There is good Lunar information at the above link with a nice photo comparison of the difference in apparent size from perigee to apogee. There is also a graphical illustration showing the lunar elliptical orbit compared to a circular orbit about the earth.

I took the above image at 8:28 PM AZ time last evening from the courtyard in front of our little house. The camera was set to Tv (shutter priority) with an exposure of i/4000 sec. The focal length was set to 400mm and the ISO was set to 6400. The lens aperture at this setting is F5.6. I also took this photo of the moon last Tuesday while it was in its waxing gibbous phase.

this photo

The moniker “Flower Moon” is based on the fact that there are flowers in bloom at this time of year. We certainly have a lot of them opening almost daily in April/May.

Update: I found out that it was also possible to resolve the planet Venus as a crescent using the new lens.

20200507-crescent-venus.jpg

Waxing Gibbous Moon

Waxing Gibbous Moon

I had a notion this evening to grab my camera and take a photo of the waxing gibbous moon shining overhead at 85% illumination. Again, as I did taking the photo of the emerging crescent moon last week, I did not use a tripod and remote shutter release, but rather I propped myself and the camera up against one of the porch pillars out in the courtyard. I used the automatic program shutter priority along with some post-processing to get the result seen above.

The Camera Settings were:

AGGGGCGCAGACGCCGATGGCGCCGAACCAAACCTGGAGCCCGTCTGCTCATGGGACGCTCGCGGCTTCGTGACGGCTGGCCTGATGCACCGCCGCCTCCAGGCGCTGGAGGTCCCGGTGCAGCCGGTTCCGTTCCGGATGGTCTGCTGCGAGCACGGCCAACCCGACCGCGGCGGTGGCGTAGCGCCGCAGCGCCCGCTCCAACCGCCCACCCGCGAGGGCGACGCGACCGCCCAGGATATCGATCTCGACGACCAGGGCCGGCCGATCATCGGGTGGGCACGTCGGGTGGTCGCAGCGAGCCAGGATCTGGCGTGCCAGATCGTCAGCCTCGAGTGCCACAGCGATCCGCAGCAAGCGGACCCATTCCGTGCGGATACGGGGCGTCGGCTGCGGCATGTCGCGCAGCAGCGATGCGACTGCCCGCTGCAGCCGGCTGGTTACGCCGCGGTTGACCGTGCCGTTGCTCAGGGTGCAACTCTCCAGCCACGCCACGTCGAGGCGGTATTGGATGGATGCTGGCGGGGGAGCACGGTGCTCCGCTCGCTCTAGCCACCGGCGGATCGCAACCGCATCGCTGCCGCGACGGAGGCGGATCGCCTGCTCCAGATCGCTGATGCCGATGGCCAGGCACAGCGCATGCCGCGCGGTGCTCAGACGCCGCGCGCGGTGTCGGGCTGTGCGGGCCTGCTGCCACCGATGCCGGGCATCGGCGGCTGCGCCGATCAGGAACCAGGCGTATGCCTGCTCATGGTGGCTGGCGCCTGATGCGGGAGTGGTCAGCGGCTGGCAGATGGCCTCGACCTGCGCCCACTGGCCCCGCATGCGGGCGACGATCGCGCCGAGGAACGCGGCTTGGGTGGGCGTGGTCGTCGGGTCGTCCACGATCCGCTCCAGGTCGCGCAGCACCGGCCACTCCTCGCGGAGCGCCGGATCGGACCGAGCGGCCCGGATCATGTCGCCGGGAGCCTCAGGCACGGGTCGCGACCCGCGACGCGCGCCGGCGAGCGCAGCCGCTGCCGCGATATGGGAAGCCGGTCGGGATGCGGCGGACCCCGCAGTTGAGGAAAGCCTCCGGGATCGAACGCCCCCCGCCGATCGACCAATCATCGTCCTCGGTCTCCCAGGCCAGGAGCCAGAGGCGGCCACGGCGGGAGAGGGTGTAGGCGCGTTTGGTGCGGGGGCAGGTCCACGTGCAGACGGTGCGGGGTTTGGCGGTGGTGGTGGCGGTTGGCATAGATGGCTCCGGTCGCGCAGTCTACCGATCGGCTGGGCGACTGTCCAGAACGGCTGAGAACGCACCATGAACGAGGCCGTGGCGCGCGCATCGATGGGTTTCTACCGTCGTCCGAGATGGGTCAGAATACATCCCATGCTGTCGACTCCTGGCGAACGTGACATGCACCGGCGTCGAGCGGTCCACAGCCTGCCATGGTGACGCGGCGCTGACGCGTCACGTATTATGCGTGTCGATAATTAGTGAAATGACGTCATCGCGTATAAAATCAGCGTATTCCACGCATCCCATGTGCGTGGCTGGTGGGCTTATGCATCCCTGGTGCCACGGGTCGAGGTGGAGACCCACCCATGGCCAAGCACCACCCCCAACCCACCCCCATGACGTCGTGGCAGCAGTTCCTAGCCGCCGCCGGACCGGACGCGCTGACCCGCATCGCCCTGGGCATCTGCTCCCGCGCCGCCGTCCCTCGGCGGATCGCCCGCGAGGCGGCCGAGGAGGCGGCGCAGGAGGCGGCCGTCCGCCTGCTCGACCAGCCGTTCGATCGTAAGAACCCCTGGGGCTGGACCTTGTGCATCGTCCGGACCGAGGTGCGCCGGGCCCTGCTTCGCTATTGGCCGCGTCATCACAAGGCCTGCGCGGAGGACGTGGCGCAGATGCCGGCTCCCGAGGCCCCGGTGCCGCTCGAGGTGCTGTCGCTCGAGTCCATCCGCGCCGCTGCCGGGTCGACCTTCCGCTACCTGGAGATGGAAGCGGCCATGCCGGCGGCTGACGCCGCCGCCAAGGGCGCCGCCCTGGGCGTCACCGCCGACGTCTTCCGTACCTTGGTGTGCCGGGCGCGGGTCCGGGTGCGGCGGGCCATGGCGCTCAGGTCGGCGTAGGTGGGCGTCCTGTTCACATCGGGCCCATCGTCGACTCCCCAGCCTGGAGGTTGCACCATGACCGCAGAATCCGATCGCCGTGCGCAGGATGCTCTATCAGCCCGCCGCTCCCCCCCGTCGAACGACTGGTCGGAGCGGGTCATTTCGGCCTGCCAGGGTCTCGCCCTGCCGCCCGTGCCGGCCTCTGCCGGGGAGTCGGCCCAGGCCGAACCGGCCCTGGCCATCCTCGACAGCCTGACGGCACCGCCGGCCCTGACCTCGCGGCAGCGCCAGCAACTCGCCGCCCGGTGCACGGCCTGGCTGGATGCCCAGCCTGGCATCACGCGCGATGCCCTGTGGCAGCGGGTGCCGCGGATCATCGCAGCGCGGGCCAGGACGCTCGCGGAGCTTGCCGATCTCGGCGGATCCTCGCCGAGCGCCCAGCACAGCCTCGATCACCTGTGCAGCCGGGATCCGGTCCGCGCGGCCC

• Camera – Canon Rebel EOS SL1
  • Program – Shutter Priority
  • Shutter Speed Set To 1/4000 sec
  • F Stop – 5.6
  • ISO 6400
  • Lens – Canon EF 75-300 set to 300mm Focal Length

Other than shutter speed, the camera automatically picked the other settings. In the post processing, I used my IRFANVIEW utility to crop the image, to enhance the gamma setting and eliminate the chromatic aberration caused by the cheap Telephoto lens. I would really like to get a better lens, but they are somewhat cost-prohibitive for as often as I have a need for one. I do have a camera adapter for my little Matsutov-Cassegrain telescope, but that, like a bunch of other things only comes out when I am highly motivated. Maybe the motivation will come one of these nights.

After I took the photo, Damsel and I stepped out to the courtyard to enjoy a nearly overhead pass of the International Space Station. The weather is starting to cool off a bit and we wore outer garments for the first time since early spring. This evening, the temperature plummeted to the low 70s which we consider quite cool. I know, I know, it’s snowing up north, and lots of snowbirds are already in town because of it.